There's one NameNode (computer) that knows where everything is, and several core nodes (Amazon's term) that hold and serve data. You can log in to any of these nodes and do ordinary filesystem commands like ls and df, but those are reflecting the local filesystem. It knows nothing about files in HDFS. The distributed file system is a layer above; to query it, you have to go through hadoop. A whole 'nother file manager, with its own hierarchy of what's where.

Why? The main purpose is: stream one file faster. Several machines can read and process one file at the same time, because parts of the file are scattered across machines. Also, HDFS can back up files to multiple machines. This means there is redundancy in storage, and also in access: if one machine is busy it could read from the other. In the end, we use it at Outpace because it can store files that are too big to put all in one place.

Negatives? HDFS files are write-once or append-only. This sounds great: they're immutable, right? until I do need to make a small change, and copy-on-mod means copying hundreds of gigabytes. We don't have the space for that!

How much space do we have?

In our case (using Amazon EMR), all the core nodes are the same, and they all use the local drives (instance stores) to keep HDFS files. In this case, the available space is

number of core nodes * space per node / replication factor.

I can find the number of core nodes and the space on each one, along with the total disk space that HDFS finds available, by logging in to the NameNode (master node, in Amazon terms) and running

hadoop dfsadmin -report 

Here, one uses hadoop as a top-level command, then dfsadmin as a subcommand, and then -report to tell dfsadmin what to do. This seems to be typical of dealing with hadoop.

This prints a summary for the whole cluster, and then details for each node. The summary looks like:

Configured Capacity: 757888122880 (705.84 GB)
Present Capacity: 704301940736 (655.93 GB)
DFS Remaining: 363997749248 (339.00 GB)
DFS Used: 340304191488 (316.93 GB)
DFS Used%: 48.32%

It's evident from 48% Used that I'm going to have problems when I make a copy of my one giant data table. When HDFS is close to full, errors happen.

Here's the trick though: the DFS Remaining number does not reflect how much data I can store. It does not take into account the replication factor. Find that out by running

hadoop fsck /

This prints, among other things, the default replication factor and the typical replication factor. (It can be overridden for a particular file, it seems.) Divide your remaining space by your default replication factor to see how much new information you can store. Then round down generously - because Hadoop stores files in blocks, and any remainder gets a whole block to itself.


The hadoop fs subcommand supports many typical unix filesystem commands, except they have a dash in front of them. For instance, if you're wondering where your space is going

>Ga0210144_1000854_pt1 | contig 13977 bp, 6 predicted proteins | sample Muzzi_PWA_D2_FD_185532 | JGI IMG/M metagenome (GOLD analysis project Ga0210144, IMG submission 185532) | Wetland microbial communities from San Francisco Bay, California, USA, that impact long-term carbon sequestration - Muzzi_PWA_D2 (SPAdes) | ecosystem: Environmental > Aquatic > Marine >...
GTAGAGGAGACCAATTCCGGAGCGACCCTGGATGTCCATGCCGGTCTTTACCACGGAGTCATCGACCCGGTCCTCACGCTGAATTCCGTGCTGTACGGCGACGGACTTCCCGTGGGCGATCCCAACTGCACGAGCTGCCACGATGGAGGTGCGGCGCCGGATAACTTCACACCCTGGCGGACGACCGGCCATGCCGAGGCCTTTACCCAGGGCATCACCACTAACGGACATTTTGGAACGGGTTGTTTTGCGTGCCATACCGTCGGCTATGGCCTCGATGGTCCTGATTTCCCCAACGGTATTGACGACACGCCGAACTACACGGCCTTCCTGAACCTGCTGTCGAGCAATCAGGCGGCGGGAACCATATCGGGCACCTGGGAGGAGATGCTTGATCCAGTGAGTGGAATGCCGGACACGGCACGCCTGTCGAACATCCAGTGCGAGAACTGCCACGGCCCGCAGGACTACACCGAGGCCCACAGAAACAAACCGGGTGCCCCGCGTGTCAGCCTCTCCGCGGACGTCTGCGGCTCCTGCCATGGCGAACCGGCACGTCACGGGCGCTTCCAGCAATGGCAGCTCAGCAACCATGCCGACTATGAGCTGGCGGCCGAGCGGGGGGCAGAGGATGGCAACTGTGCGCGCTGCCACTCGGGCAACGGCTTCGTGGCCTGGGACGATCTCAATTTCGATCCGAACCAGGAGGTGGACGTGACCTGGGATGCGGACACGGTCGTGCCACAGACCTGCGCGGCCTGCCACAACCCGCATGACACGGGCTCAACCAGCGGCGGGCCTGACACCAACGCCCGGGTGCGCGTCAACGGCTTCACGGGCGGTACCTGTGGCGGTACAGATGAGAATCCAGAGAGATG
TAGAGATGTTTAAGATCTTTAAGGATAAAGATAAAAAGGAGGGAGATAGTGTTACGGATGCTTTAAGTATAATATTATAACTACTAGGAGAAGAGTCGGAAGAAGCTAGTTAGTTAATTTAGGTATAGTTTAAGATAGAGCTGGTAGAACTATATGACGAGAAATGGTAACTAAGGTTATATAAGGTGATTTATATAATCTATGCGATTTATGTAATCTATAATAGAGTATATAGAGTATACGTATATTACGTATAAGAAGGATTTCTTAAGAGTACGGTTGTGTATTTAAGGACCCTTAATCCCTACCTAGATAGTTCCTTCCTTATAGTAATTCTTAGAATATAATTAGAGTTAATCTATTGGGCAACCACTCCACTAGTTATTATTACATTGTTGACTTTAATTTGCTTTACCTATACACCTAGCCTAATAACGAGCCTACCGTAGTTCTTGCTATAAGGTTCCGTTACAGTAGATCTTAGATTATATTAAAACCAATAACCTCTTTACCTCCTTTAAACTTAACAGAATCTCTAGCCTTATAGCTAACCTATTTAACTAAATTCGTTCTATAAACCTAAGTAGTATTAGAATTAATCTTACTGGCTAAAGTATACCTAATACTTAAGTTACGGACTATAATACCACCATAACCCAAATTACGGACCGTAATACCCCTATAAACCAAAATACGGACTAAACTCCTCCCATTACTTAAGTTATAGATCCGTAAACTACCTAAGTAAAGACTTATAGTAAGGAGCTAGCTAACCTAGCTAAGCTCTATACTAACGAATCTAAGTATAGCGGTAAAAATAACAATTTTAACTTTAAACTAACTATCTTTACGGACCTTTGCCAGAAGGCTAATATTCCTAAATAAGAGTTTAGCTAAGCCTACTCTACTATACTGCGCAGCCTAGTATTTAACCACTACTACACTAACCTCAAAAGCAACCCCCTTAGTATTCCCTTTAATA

hadoop fs -du /

will show you the top-level directories inside HDFS and their accumulated sizes. You can then drill down repeatedly into the large directories (with hadoop fs -du <dir>) to find the big fat files that are eating your disk space.

As with any abstraction, try to make friends with the concepts inside HDFS before doing anything interesting with it. Nodes, blocks, replication factors ... there's more to worry about than with a typical filesystem. Great power, great responsibility, and all that.

Monday, December 8, 2014

Logs are like onions

Or, What underlying implementation is using?

Today I want to change the logging configuration of a Clojure program. Where is that configuration located? Changing the obvious resources/ doesn't seem to change the program's behavior.

The program uses, but that's a wrapper around four different underlying implementations. Each of those implementations has its own ideas about configuration. How can I find out which one it uses?

Add a println to your program[1] to output this:
In my case the output is:

This is clojure logging's first choice of factories. If it can instantiate this, it'll use it. Now I can google slf4j and find that it... is also a facade on top of multiple logging implementations.

Digging into the slf4j source code reveals this trick:
(class (org.slf4j.LoggerFactory/getILoggerFactory)) 
which prints:
so hey! I am using log4j after all! Now why doesn't it pick up resources/
Crawling through the log4j 1.2 (slf4j seems to use this version) source code suggests this[2]:
(org.apache.log4j.helpers.Loader/getResource "")
which gives me
#<URL file:/Users/jessitron/.../resources/>

So hey, I finally have a way to trace where logging configuration comes from! 

In the end, my guess of resources/ was correct. I forgot to rebuild the uberjar that I was running. The uberjar found the properties file in itself:
Bet I'd have realized that a few hours earlier if I were pairing today. And then I wouldn't have made this lovely post.

[1] or run it in the cider REPL in emacs, in your namespace
[2] actually it checks for log4j.xml first; if that's found it'll choose the xml file over the .properties.

Friday, November 28, 2014

A victory for abstraction, re-use, and small libraries

The other day at Outpace, while breaking some coupling, Eli and I decided to retain some information from one run of our program to another. We need to bookmark how far we read in each input data table. How can we persist this small piece of data?

Let's put it in a file. Sure, that'll work.[1] 

Next step, make an abstraction. Each of three configurations needs its own "how to read the bookmark" and "how to write the bookmark."[2] What can we name it?

After some discussion we notice this is basically a Clojure atom - a "place" to store data that can change - except persistent between runs.

Eli googles "clojure persist atom to disk" and bam! He finds a library. Enduro, by @alandipert. Persistent atoms for Clojure, backed by a file or Postgres. Complete with an in-memory implementation for testing. And thread safety, which we would not have bothered with. Hey, come to think of it, Postgres is a better place to store our bookmarks.